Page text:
Struggle of Aboriginals in Canada
“We owe the aboriginal peoples a debt that is four centuries old. It is their turn to become full partners in developing an even greater Canada. And the reconciliation required may be less a matter of legal texts than of attitudes of the heart.”
- Roméo LeBlanc
Aboriginal people are called the people from “First Nations” in Canada who have rich historical, cultural and spiritual traditions. However, many of these traditions were altered or even taken away upon the arrival of British and French settlers in Canada. Since then, forcing colonial culture and values on Aboriginal societies, the dispossession of Aboriginal lands and the ...view middle of the document...
Allocation of self-governments of aboriginals by Federal Government of Canada is further leading to problem of corruption. Aboriginals still need to come out of their low Human Development Index as it is an essential factor leading to high corruption level. This becomes clearer as we get to see the following quote taken from a recent article published in Huff Post Canada,
“Canada learned that it has dropped out of the top ten and into 11th place in the United Nations' annual Human Development Index (HDI). The change has raised calls for the government to focus on education and income inequality in its upcoming budget, rather than concentrating on deficit reduction” (Tencer).
Corruption in governance of aboriginal communities in Canada has been reported to be prevalent. In recent decades, First Nations in Canada have often been accused singularly of considerable corruption in its governance and administration of public funds (Hussain). Corruption is not inherently widespread in any particular society. Corruption is largely a manifestation of greed and lust for power, as well as economic desperation (Wong). The ongoing economic crisis appears to be the major factor causing noticeable corruption within the First Nation communities. This economic dispossession is a result of centuries of Federal Government Acts and policies which had included the subjective seizure of land and abolishment of human rights over the aboriginals. This situation has eventually developed into a present-day low Human Development Index for aboriginal communities. Simple delivery of more money to the aboriginal communities would not necessarily solve the problem of economic deprivation. Aboriginal people are not yet ready to be on their own as their economic structure and social order of aboriginal communities had essentially been destroyed to leave the people with no self-governing means of sustenance. Proper election of visionary leaders and realistic strategies to detect and solve corruption by engaging community members would be required. The present domineering Indian Act of Canada would need to be canceled to provide the First Nations with all the means and tools to achieve a considerably higher level of Human Development Index. Segregation of aboriginals by the Federal Government and leaving them to fend themselves with a poor economic and social structure is further aggravating problem of corruption.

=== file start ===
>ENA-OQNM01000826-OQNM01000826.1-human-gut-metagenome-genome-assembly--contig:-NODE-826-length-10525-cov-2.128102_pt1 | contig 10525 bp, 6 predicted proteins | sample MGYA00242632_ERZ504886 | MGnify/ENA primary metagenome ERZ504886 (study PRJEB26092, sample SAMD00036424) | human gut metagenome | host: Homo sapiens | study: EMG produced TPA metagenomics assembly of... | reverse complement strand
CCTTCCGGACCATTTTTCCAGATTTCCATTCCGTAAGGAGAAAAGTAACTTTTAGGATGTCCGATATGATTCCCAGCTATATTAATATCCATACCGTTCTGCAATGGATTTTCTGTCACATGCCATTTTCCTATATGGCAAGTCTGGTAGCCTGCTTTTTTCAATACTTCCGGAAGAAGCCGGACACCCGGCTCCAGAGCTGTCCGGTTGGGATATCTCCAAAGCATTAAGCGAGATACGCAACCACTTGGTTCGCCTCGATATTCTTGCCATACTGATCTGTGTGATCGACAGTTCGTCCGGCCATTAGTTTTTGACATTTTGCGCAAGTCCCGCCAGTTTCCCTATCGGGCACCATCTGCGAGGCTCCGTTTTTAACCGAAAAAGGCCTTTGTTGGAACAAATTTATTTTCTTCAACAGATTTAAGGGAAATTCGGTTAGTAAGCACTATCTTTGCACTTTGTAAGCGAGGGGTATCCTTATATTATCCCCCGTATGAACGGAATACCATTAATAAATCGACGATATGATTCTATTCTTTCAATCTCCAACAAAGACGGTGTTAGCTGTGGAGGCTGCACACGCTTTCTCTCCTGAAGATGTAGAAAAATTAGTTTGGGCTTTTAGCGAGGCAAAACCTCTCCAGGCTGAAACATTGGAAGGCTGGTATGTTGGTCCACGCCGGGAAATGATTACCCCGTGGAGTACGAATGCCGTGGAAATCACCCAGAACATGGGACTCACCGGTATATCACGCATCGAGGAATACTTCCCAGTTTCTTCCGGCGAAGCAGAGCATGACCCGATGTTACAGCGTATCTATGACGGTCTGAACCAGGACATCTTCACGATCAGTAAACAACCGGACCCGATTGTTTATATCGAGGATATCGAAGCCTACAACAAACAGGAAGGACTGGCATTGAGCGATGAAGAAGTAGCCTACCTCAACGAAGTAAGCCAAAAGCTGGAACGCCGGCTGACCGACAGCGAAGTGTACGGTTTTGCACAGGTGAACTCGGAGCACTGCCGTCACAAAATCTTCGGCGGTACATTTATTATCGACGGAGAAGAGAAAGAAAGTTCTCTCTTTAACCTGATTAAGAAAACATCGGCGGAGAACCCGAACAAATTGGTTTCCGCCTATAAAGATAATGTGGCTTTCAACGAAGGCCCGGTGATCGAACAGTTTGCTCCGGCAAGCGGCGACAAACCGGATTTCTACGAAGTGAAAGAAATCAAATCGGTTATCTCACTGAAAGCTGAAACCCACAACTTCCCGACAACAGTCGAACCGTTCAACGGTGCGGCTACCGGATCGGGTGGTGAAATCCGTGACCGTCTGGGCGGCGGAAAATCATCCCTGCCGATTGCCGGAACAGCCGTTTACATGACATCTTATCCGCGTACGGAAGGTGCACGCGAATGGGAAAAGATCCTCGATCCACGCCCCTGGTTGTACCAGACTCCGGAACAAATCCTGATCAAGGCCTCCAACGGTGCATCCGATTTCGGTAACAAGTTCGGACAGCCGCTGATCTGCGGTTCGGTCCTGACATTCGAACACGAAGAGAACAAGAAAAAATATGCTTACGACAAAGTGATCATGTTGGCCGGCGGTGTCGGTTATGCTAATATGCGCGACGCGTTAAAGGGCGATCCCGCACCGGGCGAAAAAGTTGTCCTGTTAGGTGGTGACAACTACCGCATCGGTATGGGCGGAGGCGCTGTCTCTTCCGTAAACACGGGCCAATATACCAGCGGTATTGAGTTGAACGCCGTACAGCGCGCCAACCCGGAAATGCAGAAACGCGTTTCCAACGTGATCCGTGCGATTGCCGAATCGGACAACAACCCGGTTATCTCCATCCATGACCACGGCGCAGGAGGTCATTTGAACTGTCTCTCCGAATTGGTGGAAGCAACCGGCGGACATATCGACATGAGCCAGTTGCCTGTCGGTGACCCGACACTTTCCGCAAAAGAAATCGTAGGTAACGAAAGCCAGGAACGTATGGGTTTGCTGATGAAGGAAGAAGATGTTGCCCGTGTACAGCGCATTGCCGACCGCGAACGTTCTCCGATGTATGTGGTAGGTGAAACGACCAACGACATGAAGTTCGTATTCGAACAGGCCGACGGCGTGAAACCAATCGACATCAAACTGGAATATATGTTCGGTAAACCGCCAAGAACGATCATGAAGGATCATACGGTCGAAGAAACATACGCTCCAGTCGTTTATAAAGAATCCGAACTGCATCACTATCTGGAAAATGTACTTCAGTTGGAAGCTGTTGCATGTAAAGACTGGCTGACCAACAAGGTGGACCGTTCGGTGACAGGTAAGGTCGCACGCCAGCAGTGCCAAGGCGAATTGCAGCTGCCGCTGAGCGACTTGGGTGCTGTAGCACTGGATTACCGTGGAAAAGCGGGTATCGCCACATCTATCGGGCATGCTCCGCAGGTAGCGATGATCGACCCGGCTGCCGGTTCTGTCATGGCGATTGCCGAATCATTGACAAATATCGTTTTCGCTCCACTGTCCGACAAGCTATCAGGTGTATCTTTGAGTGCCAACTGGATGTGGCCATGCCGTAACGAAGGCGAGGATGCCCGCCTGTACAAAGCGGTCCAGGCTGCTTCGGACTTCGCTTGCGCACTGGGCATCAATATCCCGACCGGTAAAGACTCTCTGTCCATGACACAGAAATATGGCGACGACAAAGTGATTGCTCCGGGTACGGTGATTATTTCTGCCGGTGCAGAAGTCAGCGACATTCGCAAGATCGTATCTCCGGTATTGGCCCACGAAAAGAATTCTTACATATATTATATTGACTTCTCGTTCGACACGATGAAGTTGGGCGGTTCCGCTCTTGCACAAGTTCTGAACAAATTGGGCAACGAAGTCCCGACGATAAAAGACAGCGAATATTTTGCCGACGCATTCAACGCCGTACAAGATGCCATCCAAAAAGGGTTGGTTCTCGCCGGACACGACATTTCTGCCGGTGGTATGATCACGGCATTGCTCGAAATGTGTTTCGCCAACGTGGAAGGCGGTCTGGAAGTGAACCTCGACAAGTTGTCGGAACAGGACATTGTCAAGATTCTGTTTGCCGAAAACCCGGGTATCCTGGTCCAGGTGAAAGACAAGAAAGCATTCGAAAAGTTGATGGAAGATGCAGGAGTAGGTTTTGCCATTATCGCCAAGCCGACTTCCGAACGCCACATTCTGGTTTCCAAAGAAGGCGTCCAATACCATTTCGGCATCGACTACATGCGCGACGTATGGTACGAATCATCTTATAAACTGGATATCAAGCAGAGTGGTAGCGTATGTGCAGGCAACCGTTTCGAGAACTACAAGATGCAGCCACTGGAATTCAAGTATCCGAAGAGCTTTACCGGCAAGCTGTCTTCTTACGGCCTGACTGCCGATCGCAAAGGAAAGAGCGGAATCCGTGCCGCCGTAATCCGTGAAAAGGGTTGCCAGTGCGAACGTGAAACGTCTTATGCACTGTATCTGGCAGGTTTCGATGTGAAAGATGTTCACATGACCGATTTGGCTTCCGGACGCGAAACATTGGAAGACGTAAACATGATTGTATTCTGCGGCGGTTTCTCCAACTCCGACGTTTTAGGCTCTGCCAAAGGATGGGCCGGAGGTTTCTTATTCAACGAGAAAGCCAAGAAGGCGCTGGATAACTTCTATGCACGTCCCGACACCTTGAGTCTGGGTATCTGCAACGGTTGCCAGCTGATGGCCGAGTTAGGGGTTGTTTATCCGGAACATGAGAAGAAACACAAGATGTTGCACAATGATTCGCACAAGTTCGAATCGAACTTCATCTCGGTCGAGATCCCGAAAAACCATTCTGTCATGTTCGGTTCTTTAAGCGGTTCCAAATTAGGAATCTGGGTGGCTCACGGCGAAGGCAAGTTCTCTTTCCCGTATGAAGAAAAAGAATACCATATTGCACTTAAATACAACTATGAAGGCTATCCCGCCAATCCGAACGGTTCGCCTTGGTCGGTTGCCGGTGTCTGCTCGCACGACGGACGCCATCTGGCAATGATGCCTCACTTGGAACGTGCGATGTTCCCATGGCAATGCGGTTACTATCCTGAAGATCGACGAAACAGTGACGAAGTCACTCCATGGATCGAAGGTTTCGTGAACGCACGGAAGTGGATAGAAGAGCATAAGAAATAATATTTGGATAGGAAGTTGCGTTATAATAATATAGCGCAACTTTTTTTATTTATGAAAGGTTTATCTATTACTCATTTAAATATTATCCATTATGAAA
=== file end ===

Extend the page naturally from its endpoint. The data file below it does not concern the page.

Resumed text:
Despite employment opportunities or even relief in the form of charity and other subsidies, many Aboriginal people are continuing to suffer from poverty and a low standard of living. This was publicized through Attawapiskat First Nations Chief Theresa Spence’s hunger strike, also known as the “Idle No More” movement. This movement was aimed at drawing attention to the Federal Government’s failure to respect native treaty rights. Even though the movement was originally not associated with Spence’s protest, proponents now has join together with the...